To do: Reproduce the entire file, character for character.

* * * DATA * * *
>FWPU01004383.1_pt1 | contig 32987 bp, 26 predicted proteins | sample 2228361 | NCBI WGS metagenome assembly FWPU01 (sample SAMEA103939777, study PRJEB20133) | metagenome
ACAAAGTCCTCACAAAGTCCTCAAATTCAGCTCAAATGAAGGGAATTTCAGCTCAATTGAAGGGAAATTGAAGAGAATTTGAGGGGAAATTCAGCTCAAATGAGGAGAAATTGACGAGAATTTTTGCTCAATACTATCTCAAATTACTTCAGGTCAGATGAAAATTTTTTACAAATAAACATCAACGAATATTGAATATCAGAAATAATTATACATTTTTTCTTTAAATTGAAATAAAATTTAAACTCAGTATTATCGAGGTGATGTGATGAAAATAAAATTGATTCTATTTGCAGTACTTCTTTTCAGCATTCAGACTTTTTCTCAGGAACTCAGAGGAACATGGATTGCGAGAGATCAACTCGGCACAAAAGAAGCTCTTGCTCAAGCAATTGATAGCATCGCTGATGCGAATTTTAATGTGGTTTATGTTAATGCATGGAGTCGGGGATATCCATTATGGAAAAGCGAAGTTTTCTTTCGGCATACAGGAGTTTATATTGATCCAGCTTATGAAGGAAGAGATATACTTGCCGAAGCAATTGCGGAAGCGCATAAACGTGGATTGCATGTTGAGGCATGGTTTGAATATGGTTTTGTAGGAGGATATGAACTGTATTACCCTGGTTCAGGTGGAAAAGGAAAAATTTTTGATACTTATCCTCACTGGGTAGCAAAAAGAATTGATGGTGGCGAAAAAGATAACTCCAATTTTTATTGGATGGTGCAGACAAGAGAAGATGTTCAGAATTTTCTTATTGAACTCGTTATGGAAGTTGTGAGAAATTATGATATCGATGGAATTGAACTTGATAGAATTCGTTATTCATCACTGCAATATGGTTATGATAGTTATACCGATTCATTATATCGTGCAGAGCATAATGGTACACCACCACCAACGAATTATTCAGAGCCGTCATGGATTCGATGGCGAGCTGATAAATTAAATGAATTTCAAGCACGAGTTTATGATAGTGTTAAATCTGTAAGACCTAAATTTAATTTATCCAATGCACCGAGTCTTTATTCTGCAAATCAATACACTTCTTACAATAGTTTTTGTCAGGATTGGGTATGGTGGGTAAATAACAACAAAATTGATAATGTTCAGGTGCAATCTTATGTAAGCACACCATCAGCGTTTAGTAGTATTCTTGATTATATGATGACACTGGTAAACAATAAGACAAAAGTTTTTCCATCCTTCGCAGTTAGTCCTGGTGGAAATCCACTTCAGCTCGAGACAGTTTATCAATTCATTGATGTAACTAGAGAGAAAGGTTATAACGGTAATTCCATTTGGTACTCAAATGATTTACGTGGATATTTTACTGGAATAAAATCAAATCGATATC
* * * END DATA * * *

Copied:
>FWPU01004383.1_pt1 | contig 32987 bp, 26 predicted proteins | sample 2228361 | NCBI WGS metagenome assembly FWPU01 (sample SAMEA103939777, study PRJEB20133) | metagenome
ACAAAGTCCTCACAAAGTCCTCAAATTCAGCTCAAATGAAGGGAATTTCAGCTCAATTGAAGGGAAATTGAAGAGAATTTGAGGGGAAATTCAGCTCAAATGAGGAGAAATTGACGAGAATTTTTGCTCAATACTATCTCAAATTACTTCAGGTCAGATGAAAATTTTTTACAAATAAACATCAACGAATATTGAATATCAGAAATAATTATACATTTTTTCTTTAAATTGAAATAAAATTTAAACTCAGTATTATCGAGGTGATGTGATGAAAATAAAATTGATTCTATTTGCAGTACTTCTTTTCAGCATTCAGACTTTTTCTCAGGAACTCAGAGGAACATGGATTGCGAGAGATCAACTCGGCACAAAAGAAGCTCTTGCTCAAGCAATTGATAGCATCGCTGATGCGAATTTTAATGTGGTTTATGTTAATGCATGGAGTCGGGGATATCCATTATGGAAAAGCGAAGTTTTCTTTCGGCATACAGGAGTTTATATTGATCCAGCTTATGAAGGAAGAGATATACTTGCCGAAGCAATTGCGGAAGCGCATAAACGTGGATTGCATGTTGAGGCATGGTTTGAATATGGTTTTGTAGGAGGATATGAACTGTATTACCCTGGTTCAGGTGGAAAAGGAAAAATTTTTGATACTTATCCTCACTGGGTAGCAAAAAGAATTGATGGTGGCGAAAAAGATAACTCCAATTTTTATTGGATGGTGCAGACAAGAGAAGATGTTCAGAATTTTCTTATTGAACTCGTTATGGAAGTTGTGAGAAATTATGATATCGATGGAATTGAACTTGATAGAATTCGTTATTCATCACTGCAATATGGTTATGATAGTTATACCGATTCATTATATCGTGCAGAGCATAATGGTACACCACCACCAACGAATTATTCAGAGCCGTCATGGATTCGATGGCGAGCTGATAAATTAAATGAATTTCAAGCACGAGTTTATGATAGTGTTAAATCTGTAAGACCTAAATTTAATTTATCCAATGCACCGAGTCTTTATTCTGCAAATCAATACACTTCTTACAATAGTTTTTGTCAGGATTGGGTATGGTGGGTAAATAACAACAAAATTGATAATGTTCAGGTGCAATCTTATGTAAGCACACCATCAGCGTTTAGTAGTATTCTTGATTATATGATGACACTGGTAAACAATAAGACAAAAGTTTTTCCATCCTTCGCAGTTAGTCCTGGTGGAAATCCACTTCAGCTCGAGACAGTTTATCAATTCATTGATGTAACTAGAGAGAAAGGTTATAACGGTAATTCCATTTGGTACTCAAATGATTTACGTGGATATTTTACTGGAATAAAATCAAATCGATATC